Black ice is one of the most dangerous conditions for drivers when the weather gets cold. The reason is quite simple -- it’s really hard to see.
Black ice is almost perfectly clear with no trapped air pockets. It is only black because of the paved road underneath.
In order to be clear, a couple of conditions have to be met. First, the water has to fall gently. A heavy, splashing rain will create bubbles and swirls in the ice. So heavy fog, misty rain or even condensation from a vehicle’s exhaust can all create black ice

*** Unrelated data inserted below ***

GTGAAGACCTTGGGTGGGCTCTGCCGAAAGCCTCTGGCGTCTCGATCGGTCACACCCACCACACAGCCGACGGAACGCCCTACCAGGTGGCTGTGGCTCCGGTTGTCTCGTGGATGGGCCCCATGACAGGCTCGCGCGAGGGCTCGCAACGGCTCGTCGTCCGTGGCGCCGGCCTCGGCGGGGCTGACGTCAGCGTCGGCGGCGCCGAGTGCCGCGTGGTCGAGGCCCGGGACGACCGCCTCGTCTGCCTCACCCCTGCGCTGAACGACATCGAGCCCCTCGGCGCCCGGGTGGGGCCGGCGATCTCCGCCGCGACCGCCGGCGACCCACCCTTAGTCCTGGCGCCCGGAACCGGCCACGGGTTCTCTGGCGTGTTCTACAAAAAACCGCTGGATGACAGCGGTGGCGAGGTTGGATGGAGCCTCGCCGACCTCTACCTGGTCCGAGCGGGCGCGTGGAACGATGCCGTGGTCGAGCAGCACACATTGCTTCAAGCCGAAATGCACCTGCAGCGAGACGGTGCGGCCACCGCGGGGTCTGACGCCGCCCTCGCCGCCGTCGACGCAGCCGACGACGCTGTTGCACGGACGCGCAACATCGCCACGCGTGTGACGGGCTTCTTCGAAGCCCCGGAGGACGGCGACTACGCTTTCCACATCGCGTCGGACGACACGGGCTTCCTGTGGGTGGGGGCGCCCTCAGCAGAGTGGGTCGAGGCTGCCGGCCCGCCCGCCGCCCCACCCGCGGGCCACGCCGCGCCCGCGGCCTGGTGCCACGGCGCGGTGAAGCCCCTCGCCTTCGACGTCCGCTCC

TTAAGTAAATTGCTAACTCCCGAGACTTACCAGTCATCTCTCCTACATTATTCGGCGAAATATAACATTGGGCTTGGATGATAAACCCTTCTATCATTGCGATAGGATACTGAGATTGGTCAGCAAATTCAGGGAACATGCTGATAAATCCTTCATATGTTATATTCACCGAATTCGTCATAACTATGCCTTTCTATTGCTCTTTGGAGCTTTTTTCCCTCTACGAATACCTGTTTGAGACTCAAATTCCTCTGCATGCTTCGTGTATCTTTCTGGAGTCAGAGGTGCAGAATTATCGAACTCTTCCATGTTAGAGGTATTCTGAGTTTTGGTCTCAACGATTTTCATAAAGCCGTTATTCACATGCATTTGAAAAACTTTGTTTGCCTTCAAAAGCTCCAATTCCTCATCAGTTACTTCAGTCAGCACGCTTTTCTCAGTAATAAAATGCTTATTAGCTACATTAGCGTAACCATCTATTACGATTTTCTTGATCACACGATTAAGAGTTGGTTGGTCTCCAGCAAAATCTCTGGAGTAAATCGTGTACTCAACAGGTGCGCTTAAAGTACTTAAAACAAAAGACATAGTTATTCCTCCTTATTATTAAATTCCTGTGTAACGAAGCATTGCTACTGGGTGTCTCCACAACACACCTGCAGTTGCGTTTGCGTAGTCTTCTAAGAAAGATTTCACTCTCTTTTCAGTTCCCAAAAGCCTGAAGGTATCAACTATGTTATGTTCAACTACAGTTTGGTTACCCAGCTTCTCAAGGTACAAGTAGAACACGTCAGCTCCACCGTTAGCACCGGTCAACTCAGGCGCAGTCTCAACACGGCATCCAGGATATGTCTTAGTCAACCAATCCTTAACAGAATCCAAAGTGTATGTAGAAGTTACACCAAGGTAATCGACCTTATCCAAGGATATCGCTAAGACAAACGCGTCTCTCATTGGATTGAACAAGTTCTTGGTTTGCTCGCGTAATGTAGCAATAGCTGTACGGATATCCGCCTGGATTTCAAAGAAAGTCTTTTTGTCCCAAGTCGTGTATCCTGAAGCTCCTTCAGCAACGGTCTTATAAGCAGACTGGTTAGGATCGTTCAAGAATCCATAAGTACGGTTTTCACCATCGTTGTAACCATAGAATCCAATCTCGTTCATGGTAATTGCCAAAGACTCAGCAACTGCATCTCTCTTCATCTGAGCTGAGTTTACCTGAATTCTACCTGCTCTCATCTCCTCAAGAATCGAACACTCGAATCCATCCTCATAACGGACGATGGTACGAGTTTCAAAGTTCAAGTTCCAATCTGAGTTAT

The other big condition is pretty obvious -- it has to be cold enough to freeze. But black ice is often so thin it can form when the air temperature is above freezing.
That is especially true in the early morning hours before the sun can warm roadways. Bridges and underpasses are the biggest culprits. Cold wind can whip around bridges bringing down the surface temperatures and underpasses often don’t get enough sun to warm the roadway.
So what do you do if you hit black ice? It may be counter-intuitive for drivers. If you feel your wheels slipping, take your foot off the gas, resist the urge to slam down your brake pedal and coast until you get traction again. If you start to skid, steer into the skid instead of away from it.